Directing only her second feature, after the Jia Zhangke-produced Dead Pigs (2018), Chinese-American filmmaker Cathy Yan lends a sense of fringes-of-the-city community to Christina Hodson’s (Bumblebee) sisterhood-themed script, while keeping the action and performances humming along at an agreeable clip.
Birds of Prey is also strikingly shot, with Matthew Libatique’s (Black Swan, A Star is Born) smoky, colourful cinematography — especially vivid during a sequence in which Harley marches into a police station and picks off officers with her confetti cannon — giving the film an eye-popping, kaleidoscopic texture (not to mention a generous serve of good old-fashioned bisexual lighting). He and Yan even get to have fun with a musical sequence set to Megan Thee Stallion’s Diamonds, in which a concussed Harley slips into a reverie to imagine herself as Marilyn Monroe in Gentlemen Prefer Blondes (1953).
And K.K. Barrett’s (Marie Antoinette, Where the Wild Things Are) production design is a standout, with a climactic duel set in a fantasy Coney Island that evokes Batman Returns-era Tim Burton, all impractical civic statues and icy expressionist shadows. (Harley’s apartment, too, with its pastel wallpaper and tutu-wearing beaver taxidermy, offers shades of Michelle Pfeiffer’s Catwoman.)
It’s here, among the always-reliable visuals of the funhouse, that the film’s girl gang — inevitably drawn together to battle the villain — make their stand against what Sionis dubs his “men of Gotham”, who assemble in tribal masks for a moment that almost serves as a parody of the riot sequence in Joker.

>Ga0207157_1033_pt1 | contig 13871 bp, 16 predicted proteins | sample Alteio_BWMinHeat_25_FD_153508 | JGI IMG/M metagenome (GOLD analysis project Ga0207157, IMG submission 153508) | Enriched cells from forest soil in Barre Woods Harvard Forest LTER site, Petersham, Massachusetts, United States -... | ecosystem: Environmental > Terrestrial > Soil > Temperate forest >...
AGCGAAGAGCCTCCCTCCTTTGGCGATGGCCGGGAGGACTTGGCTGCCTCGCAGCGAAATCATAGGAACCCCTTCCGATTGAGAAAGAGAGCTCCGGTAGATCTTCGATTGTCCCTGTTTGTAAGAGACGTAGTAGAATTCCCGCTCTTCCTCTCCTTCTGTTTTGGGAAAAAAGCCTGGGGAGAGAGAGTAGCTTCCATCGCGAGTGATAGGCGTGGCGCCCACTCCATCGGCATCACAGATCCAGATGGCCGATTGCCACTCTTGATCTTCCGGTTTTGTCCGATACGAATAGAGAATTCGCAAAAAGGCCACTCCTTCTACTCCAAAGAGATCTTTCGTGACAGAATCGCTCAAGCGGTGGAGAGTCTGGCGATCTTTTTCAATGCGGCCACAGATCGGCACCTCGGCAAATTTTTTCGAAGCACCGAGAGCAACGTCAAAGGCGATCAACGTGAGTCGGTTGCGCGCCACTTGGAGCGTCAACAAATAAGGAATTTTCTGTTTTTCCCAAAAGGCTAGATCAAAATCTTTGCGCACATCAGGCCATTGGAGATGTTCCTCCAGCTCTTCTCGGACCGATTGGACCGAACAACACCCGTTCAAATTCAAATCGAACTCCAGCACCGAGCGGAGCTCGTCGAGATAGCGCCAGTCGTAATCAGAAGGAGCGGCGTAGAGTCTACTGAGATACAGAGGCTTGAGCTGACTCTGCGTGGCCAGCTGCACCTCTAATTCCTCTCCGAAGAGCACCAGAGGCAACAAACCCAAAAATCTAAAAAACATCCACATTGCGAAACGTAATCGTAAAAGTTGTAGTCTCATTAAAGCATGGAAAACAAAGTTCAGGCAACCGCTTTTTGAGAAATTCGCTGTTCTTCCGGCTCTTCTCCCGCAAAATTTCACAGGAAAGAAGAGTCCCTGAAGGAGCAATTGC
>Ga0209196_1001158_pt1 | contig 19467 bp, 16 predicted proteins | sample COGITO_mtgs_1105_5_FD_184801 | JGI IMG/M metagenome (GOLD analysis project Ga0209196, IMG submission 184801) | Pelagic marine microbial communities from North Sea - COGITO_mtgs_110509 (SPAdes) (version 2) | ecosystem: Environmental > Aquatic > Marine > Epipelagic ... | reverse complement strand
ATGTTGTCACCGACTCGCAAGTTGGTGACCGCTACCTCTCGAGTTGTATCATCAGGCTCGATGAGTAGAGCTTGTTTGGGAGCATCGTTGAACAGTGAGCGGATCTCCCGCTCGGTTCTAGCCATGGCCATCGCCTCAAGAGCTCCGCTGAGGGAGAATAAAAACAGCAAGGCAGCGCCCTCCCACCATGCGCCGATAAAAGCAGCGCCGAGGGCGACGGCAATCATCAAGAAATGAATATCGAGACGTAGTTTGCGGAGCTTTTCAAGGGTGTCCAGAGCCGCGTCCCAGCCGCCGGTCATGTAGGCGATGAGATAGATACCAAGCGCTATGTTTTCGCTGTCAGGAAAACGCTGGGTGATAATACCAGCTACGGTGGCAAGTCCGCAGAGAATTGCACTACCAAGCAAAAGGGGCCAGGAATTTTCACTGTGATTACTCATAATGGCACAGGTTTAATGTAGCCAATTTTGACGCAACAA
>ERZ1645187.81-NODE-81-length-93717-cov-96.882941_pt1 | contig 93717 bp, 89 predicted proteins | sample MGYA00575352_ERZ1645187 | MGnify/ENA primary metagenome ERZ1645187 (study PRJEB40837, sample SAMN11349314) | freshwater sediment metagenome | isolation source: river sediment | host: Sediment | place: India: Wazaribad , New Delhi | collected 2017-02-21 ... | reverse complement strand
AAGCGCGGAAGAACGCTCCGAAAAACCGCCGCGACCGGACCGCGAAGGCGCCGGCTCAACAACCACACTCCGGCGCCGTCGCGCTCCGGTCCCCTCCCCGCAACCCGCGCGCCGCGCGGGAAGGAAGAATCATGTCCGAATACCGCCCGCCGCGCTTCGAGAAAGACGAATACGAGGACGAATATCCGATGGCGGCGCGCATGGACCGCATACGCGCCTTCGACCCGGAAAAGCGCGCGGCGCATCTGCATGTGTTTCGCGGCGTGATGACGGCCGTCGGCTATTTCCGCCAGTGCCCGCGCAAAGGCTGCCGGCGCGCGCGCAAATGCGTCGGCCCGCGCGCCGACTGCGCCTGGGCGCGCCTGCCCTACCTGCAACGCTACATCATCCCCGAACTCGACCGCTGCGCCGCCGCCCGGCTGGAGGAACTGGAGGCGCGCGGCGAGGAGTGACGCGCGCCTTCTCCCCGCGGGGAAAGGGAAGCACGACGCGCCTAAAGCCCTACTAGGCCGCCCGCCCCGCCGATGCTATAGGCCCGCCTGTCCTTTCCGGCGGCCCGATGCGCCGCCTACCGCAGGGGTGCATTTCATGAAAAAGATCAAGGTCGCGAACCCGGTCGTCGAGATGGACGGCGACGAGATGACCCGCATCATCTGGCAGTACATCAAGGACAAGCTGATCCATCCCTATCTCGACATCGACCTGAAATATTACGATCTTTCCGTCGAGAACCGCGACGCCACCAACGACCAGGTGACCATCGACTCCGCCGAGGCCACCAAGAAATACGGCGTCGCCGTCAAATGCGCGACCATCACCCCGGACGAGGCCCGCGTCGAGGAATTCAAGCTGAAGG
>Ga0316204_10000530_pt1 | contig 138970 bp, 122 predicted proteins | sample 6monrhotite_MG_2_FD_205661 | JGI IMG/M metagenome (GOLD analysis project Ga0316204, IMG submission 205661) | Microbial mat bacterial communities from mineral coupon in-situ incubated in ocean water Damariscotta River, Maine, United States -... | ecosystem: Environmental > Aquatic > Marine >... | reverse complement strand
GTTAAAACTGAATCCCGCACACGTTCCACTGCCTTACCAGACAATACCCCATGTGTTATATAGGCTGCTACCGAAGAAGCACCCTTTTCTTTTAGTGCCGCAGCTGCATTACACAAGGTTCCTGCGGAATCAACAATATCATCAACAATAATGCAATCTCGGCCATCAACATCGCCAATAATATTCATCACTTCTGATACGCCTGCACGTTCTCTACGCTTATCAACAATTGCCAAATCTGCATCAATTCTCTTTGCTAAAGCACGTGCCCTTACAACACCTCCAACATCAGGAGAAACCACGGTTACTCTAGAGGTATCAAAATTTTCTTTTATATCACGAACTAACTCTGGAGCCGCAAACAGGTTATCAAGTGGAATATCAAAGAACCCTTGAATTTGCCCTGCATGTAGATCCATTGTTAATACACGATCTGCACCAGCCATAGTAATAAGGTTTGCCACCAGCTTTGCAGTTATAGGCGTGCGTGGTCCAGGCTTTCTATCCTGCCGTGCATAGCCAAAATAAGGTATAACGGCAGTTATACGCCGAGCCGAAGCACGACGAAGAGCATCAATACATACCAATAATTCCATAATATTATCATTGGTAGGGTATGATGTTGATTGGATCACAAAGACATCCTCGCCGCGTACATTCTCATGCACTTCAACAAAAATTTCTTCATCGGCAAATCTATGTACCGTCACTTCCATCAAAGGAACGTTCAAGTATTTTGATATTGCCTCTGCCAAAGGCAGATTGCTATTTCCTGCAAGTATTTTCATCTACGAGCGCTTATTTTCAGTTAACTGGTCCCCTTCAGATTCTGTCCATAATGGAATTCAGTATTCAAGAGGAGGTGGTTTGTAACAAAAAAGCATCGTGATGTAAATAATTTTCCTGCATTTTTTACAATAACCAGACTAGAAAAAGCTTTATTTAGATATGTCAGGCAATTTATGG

The ensuing girls-versus-bad-men melee works as a satisfyingly noisy outlet for the movie’s female rage, but Yan and Hodson also take time to sketch out moments of sisterhood — like a sweet hangout between Harley and Cass — that give the mayhem some form of emotional anchor.
But the star, of course, is Robbie, who galvanises the comic-book action and tonal whiplash with the force of magnetic screen presence — whether dispensing eye-rolling one-liners, savouring a hangover-battling egg sandwich, or simply lighting up otherwise routine skirmishes with her wide, megawatt grin.
Robbie has previously described transforming into Harley Quinn as an unpleasant experience.
She pivots here from baseball-bat beatings to big sister asides on the importance of stealing and not paying your income tax, to sudden bursts of wisdom dropped mid-rumble. “You know, psychologically speaking, vengeance rarely brings us the catharsis we hope for,” says Harley at one point, lest we forget that, before her life of crime, Ms Quinn was a decorated Arkham psychiatrist.
If anything, you could argue that Robbie’s performance is equal to the pained method man exertions of Phoenix — the emotional gestures are certainly harder to pull off, given the material’s limited dramatic scope and zippy pace, but Robbie makes it look easy.
And when things do pause for dramatic breath, as in scene where Harley drunkenly confesses her fears, there’s a real sting of sadness that lands amid the crackle and pop of the movie around her.
And while Birds of Prey suffers from some of the usual aesthetic decisions that afflict these kinds of pieces — the endless, lazy needle drops to goose the slow-mo action, “punk” titles splashed across every character introduction, and an insistence that terms like ‘badass motherf***ers’ somehow aren’t worn out — it’s an entertaining ride that’s hard to dislike, and one that should please fans and Warner Bros’ accountants alike.
The Joker might be the one on the Oscars podium this weekend, but Harley Quinn and her girls seem poised to have the last laugh.
Birds of Prey is in cinemas from February 6.
Birds of Prey YouTube Trailer